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CFAH2002A-TMI-JT Customization

Yves_caf

New member
My company bought a sample CFAH2002A-TMI-JT for testing. I'm working to get it working for our application.

We use a 14 pin header connector on pins 1 to 14. We don't use pins 15 and 16 (backlight). To light the backlight i added a jumper on J1 and a 50 Ohms resistor on J2. 31mA of current in the leds, nice glow, below the backlight specs, works good.

Next, our controler PCB is sending a fixed voltage for contrast. This voltage is around 0.46V and not resulting in a nice contrast on the CFAH2002A-TMI-JT. I would like to add two resistor on the display PCB directly to set the contrast. Is it possible ? Where should i put the resistors ?

I would like to know if it is possible to have the displays customized for future quantity orders. Resistors for backlight and contrast already added by Crystalfontz. And connector, could you add it for us ?
We use a 3M D2514-6002-AR or 3M 30314-6002HB. Our minimum order quantity will be 100.
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CF Support2

Administrator
For setting up your modifications, which will lead to a semi-custom part I am creating a ticket in our support system. You should get an email stating we've created a ticket, and we'll continue the definitions there.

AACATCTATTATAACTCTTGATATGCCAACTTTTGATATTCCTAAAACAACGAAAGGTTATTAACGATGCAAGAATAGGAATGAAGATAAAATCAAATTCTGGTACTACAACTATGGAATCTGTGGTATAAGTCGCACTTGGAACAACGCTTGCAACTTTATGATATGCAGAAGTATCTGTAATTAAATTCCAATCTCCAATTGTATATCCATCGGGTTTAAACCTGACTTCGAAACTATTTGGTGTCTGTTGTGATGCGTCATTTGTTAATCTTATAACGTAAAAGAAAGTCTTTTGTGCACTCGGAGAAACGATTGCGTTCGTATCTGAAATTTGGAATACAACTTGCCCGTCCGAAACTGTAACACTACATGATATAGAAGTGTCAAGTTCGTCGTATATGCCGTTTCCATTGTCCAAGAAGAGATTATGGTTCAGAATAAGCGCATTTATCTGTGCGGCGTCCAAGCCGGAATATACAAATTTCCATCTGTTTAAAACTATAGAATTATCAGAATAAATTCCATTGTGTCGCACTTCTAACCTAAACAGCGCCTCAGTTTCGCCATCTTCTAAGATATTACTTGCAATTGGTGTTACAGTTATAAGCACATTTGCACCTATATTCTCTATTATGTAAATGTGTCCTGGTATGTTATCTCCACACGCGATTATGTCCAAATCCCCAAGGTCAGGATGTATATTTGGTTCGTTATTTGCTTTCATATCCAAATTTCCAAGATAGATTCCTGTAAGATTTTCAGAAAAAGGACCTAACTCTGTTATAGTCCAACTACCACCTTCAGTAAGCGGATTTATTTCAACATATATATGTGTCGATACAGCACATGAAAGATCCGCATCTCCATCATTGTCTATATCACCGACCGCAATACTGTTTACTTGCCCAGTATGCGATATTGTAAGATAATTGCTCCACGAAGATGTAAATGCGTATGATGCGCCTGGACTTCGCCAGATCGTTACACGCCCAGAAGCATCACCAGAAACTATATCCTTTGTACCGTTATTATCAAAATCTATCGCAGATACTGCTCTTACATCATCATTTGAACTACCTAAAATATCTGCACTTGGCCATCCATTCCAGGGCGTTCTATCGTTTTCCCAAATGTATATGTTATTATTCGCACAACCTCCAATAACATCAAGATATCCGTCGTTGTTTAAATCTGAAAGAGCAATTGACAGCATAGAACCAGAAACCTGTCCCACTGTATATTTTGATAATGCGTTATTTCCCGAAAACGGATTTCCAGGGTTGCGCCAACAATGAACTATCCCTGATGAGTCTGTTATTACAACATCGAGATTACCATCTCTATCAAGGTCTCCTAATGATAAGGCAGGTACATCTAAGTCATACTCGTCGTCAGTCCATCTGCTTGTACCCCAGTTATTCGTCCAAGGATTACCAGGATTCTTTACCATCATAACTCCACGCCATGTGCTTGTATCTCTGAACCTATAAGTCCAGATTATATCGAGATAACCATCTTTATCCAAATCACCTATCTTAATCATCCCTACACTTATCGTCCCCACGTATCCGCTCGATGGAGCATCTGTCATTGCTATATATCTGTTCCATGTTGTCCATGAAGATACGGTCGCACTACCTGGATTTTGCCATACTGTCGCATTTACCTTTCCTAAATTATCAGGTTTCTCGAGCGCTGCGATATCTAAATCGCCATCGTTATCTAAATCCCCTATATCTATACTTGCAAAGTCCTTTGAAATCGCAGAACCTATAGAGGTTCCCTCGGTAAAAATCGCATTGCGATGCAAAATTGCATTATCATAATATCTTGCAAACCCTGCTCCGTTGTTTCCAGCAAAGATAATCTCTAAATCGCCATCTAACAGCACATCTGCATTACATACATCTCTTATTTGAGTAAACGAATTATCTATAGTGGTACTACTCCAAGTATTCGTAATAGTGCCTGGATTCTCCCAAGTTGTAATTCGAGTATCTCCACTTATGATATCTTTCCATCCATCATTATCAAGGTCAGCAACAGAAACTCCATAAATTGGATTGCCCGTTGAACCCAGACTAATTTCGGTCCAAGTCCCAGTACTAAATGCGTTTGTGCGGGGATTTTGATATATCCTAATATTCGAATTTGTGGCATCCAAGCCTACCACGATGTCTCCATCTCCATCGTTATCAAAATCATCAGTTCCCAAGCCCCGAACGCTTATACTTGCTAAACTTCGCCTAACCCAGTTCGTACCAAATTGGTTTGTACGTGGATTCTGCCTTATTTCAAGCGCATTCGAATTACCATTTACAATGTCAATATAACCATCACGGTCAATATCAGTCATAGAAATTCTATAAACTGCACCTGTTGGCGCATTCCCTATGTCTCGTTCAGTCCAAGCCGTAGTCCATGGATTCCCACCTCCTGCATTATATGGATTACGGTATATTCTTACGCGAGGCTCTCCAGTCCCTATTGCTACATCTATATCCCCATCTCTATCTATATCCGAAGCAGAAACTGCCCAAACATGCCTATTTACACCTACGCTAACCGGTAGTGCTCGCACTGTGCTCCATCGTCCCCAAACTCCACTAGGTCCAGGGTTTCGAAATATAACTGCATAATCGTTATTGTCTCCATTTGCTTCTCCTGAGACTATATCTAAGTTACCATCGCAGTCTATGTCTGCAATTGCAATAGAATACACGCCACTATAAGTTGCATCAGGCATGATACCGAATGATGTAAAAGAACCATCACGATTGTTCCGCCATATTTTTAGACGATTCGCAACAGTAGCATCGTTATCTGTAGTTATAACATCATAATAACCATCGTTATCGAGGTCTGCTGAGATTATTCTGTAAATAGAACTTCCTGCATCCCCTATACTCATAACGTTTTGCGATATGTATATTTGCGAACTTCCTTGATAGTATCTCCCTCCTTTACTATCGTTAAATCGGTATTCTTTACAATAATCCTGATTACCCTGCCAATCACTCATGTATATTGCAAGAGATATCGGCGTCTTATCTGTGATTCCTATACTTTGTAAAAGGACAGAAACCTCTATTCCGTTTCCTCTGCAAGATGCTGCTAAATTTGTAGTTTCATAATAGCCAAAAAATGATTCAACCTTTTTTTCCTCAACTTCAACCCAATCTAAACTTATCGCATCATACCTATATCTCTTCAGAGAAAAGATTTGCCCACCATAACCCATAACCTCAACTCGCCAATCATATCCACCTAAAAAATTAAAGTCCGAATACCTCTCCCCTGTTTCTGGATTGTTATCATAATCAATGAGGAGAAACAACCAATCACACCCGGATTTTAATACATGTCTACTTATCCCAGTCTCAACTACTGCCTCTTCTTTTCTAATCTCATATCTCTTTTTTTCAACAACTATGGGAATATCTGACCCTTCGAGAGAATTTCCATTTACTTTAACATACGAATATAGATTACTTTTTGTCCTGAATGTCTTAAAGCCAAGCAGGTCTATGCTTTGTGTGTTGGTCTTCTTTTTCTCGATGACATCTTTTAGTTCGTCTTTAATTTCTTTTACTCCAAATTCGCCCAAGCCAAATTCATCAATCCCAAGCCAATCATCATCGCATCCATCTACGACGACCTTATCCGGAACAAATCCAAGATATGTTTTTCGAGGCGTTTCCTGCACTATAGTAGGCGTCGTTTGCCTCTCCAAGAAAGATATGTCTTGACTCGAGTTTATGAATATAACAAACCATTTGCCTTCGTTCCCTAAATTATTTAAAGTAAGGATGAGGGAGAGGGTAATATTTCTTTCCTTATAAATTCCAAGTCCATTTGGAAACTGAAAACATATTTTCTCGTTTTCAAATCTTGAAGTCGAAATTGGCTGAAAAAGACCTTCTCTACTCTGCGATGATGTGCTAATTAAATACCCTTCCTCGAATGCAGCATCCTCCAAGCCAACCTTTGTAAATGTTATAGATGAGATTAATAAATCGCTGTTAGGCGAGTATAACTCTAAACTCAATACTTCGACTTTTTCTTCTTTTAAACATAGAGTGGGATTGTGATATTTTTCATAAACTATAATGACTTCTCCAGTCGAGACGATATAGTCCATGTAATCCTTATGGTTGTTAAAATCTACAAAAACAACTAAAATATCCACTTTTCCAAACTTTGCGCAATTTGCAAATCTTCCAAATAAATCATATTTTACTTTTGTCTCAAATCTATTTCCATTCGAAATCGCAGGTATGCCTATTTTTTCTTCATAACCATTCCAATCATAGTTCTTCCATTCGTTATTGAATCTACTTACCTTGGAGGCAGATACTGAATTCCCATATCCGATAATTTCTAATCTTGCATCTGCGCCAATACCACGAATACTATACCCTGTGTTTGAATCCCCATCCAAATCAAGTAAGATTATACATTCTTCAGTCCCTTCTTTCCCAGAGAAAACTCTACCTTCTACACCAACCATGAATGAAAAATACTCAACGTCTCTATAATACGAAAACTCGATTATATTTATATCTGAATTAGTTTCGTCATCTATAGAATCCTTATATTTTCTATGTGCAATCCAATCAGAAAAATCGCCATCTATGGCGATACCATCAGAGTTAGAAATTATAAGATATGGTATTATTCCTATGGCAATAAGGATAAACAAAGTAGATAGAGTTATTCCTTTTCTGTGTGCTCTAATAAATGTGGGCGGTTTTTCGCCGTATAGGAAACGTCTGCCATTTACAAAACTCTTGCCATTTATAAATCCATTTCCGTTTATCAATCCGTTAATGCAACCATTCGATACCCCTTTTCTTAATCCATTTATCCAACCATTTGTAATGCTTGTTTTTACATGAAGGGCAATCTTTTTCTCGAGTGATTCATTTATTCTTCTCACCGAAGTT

CF Tech

Administrator
Using fixed resistors for the contrast can cause trouble.

The contrast voltage may need to change depending on:

1) viewing angle
2) operating temperature
3) operating supply voltage
4) LCD material changes or polarizer changes
5) LCD controller substitutions

It is better to have the contrast controlled by a DAC, or potentiometer . . . or some way the end user or at least final QC can tweak the contrast to the optimal setting.

Please check the thread here:

https://www.crystalfontz.com/forum/showthread.php?p=27001#post27001

Sometimes very long runs of modules will be bang-on at the exact same contrast level for a very long time


Other modules will seem to need tweaked batch-by-batch and module by module :(

You would probably be safe with fixed resistors, just be prepared to change them as needed in final assembly.

We have a little circuit that we use, which takes a PWM output and generates the variable (positive or negative) voltage which can control the contrast. Please see the spreadsheet in this zip file:
http://crystalfontz.com/backlight/PWM_Neg_Voltage.zip

I have another 2-stage version that works lower voltage inputs, or would probably also work for larger negative output.

Here is another one I came across, have not used it but it is probably similar:
http://www.piclist.com/techref/microchip/pwmvee.htm
 
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